Chicago’s high-tech community wants to lure the areas start-up companies back to 1871 — the year that the Chicago Fire burned the city to the ground. 1871 is the name of a 50,000 SF space on the Merchandise Marts 12th floor designed to house entrepreneurs seeking a collaborative and flexible work environment. The name reflects the spirit of innovation that rebuilt the city after the 1871 fire, said Kevin Willer, president of the Chicagoland Entrepreneurial Center (CEC).
The non-profit CEC operates the space with support from venture capitalist J.B. Pritzker and the State of Illinois, as well corporate sponsorship from companies such as Comcast and Cisco Systems, Inc. Willer and Matt Moog, founder and chief executive of Viewpoints Network, led efforts to create a focal point for Chicago digital technology start-ups.
Chicago is a national leader in start-up companies. Writing in Forbes, Kelly Reid notes that a new start-up is formed in Chicago every 48 hours. It takes about 10 years for a first wave of start-ups to succeed or fail, and those that make successful exits begin investing their own money and mentoring the next generation. According to Built in Chicago, it takes about two of these cycles — or 20 years — to build an entrepreneurship community. Chicago is right at the beginning of the boom. There were about as many digital start-ups founded in 2009 (72) as there were in the prior two years (73). In 2010, the trend continued; 107 between 2008 and 2009 and 98 in 2010. The 193 companies founded in 2011 buck the trend; there were only 170 companies founded in the prior two years, indicating very positive growth. 193 start-ups in a year amounts to a new company founded every two days.
According to USA Today and the National Capital Venture Association, San Francisco (not surprisingly) is the nations leading home of start-up tech firms, with Boston occupying second place. These are followed by New York, Los Angeles, Washington, D.C., San Diego, Chicago, Boulder/Denver and Seattle.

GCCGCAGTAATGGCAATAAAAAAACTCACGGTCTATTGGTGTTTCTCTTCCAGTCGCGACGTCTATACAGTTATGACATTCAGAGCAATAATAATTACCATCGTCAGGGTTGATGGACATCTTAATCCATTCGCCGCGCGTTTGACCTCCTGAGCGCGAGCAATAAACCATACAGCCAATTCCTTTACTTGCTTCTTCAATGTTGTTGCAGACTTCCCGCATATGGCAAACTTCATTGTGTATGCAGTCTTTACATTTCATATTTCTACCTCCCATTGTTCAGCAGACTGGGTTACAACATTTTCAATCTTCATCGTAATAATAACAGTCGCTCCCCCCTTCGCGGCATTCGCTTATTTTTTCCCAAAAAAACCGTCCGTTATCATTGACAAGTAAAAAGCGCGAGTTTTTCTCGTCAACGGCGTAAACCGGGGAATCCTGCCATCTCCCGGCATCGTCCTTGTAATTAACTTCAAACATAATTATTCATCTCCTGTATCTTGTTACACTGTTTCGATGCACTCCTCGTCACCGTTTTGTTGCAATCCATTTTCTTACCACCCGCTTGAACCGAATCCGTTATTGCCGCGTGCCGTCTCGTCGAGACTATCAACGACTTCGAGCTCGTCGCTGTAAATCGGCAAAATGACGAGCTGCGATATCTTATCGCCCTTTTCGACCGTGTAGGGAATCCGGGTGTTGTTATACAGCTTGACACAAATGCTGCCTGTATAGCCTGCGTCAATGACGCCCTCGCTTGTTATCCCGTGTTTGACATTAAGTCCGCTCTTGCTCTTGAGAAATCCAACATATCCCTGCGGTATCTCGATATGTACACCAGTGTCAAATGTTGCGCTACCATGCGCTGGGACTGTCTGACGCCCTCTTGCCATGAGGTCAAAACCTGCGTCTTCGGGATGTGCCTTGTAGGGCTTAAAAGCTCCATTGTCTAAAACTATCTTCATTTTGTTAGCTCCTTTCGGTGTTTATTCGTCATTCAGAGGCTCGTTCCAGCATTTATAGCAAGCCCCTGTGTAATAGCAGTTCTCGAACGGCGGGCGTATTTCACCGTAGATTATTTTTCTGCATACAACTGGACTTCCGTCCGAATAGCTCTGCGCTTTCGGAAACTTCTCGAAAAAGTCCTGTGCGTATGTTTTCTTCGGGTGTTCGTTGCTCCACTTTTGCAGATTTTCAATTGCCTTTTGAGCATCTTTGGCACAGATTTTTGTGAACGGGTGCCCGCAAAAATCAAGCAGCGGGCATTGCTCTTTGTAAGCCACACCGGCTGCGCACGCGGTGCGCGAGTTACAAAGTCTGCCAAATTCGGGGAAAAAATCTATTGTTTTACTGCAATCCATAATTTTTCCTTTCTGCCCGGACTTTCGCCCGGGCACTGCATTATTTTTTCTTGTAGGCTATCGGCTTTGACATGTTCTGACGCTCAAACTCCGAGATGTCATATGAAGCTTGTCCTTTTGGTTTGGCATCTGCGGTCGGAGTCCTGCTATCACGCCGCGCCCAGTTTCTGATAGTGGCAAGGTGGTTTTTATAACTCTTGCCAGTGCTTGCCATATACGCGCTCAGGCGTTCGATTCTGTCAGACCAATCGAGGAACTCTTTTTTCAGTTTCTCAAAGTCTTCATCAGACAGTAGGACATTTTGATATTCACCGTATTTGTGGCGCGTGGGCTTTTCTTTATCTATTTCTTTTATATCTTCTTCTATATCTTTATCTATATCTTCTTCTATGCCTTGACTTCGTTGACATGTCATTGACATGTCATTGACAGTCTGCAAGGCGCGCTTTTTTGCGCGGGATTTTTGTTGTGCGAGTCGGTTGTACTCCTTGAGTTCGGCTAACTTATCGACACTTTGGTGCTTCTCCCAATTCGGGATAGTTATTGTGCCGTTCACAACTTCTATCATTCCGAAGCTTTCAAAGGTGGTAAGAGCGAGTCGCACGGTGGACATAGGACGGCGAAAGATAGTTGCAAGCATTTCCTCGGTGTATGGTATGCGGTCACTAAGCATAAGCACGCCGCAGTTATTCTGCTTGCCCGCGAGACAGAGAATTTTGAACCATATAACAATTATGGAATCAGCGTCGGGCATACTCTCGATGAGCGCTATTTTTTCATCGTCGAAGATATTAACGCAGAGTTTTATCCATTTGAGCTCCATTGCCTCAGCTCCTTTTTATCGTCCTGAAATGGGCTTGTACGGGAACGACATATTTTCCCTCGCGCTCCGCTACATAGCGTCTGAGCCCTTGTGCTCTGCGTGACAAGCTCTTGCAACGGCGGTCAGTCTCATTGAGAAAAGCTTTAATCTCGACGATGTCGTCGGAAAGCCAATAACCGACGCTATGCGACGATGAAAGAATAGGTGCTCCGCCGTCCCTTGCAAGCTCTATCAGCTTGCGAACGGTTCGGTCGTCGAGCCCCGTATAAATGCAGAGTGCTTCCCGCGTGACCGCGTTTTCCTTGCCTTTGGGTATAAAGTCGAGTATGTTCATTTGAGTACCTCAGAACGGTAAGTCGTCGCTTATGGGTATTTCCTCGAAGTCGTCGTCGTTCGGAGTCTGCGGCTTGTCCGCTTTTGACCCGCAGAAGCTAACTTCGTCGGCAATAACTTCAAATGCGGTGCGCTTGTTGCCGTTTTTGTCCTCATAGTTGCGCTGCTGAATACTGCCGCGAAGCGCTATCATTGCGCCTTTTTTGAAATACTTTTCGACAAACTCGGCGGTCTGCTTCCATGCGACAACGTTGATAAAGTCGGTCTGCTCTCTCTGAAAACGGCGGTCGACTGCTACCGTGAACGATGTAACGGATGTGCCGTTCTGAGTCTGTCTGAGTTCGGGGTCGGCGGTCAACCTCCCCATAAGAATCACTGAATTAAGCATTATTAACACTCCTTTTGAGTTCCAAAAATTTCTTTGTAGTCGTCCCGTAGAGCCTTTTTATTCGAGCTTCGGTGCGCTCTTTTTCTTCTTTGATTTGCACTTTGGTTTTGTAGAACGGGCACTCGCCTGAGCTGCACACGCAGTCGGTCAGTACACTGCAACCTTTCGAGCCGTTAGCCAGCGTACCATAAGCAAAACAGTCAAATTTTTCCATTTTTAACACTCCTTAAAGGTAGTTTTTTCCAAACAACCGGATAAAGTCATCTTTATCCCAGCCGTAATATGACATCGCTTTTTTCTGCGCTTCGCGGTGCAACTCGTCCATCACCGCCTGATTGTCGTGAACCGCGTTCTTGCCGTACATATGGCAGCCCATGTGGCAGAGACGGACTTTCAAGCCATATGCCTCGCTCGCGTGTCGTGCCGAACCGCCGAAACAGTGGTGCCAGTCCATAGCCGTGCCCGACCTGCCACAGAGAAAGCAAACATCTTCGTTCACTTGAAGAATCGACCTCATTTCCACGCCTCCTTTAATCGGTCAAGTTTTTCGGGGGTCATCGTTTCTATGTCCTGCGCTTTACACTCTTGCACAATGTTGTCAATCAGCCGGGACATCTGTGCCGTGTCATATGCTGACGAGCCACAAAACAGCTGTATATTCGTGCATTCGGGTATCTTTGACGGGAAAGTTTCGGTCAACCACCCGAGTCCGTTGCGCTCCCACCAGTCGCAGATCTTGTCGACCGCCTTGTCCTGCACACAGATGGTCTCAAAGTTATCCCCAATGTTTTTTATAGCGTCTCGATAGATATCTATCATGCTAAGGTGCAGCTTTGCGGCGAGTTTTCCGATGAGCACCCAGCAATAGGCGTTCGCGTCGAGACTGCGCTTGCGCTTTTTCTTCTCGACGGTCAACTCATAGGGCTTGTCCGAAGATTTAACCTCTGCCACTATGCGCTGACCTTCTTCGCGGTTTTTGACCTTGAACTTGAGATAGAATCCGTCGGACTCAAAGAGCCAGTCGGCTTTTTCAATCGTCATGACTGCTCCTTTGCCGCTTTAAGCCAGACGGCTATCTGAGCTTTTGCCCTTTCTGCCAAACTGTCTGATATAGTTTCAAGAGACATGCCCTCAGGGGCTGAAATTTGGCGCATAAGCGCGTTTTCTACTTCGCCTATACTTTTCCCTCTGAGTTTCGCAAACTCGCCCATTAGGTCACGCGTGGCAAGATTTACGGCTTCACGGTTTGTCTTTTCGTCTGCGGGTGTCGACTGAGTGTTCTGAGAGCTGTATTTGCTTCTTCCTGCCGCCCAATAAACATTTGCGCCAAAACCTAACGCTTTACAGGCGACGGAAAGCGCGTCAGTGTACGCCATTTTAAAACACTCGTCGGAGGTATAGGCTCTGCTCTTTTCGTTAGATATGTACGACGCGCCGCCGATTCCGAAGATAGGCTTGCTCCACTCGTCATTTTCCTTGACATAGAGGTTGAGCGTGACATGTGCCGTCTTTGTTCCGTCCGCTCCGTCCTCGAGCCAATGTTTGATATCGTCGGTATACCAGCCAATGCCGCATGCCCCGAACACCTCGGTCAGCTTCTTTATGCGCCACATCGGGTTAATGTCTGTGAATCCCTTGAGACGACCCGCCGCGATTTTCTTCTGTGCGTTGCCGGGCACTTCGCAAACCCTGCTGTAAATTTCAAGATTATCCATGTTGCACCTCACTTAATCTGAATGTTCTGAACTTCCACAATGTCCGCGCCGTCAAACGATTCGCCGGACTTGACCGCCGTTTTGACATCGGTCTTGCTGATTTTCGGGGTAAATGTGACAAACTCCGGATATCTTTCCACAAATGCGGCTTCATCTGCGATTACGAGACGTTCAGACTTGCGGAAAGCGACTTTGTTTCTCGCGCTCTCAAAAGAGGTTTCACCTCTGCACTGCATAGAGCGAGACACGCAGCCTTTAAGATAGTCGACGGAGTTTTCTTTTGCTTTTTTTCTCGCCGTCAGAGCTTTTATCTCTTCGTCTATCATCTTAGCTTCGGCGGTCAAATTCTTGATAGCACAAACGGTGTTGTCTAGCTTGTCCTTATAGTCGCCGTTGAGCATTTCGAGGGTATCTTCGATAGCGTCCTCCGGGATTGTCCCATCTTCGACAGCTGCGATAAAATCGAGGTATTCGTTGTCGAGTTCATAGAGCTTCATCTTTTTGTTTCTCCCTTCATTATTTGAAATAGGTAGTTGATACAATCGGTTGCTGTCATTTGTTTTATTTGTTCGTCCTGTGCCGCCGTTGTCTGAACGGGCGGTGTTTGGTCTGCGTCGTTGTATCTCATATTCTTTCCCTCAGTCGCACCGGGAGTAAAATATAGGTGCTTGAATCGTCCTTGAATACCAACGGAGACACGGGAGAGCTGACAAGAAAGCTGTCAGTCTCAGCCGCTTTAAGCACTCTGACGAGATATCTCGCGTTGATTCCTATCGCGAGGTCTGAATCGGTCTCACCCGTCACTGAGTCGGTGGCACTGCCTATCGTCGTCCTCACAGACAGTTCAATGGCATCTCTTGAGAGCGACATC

Employment growth in the high-tech sector is fueling strong rental rate growth and declining vacancies in tech-oriented office markets of San Francisco, New York and Seattle, among others, according to CB Richard Ellis. The strengths of these tech-centric office sub-markets, with the strong rental rate growth and declining vacancies, are major factors supporting the overall office market recovery, said Colin Yasukochi, CBRE’s director of research and analysis. According to Yasukochi, With the high-tech economy growing nearly six times faster than the national average, we expect that these sub-markets will continue to outperform.
Willer points out that the CEC isn’t an incubator, but a collaborative workspace where entrepreneurs can bounce ideas off each other. Venture capital and angel investors also have a presence at the CEC. Economic development is about creating new enterprises as well as supporting corporations that are already here, Willer said, noting that he hopes 1871 will become part of the Chicagos tech ecosystem. Chicago start-ups raised $1.45 billion raised in 2010, the majority from Groupon which is evidence that there is an energetic tech community in the city.
Demand for 1871 space exceeds the supply. On the first day we had 50 applications from companies come in, said Steve Collens, senior vice president with The Pritzker Group. They continue to pour in, he said. The reality is that there are just very few co-working spaces here. People are scattered from Ravenswood to River North to the West Loop.
Chicagos largest tech company lease in seven years was 572,000 SF, which Google leased for its Motorola Mobile subsidiary, also in the Merchandise Mart.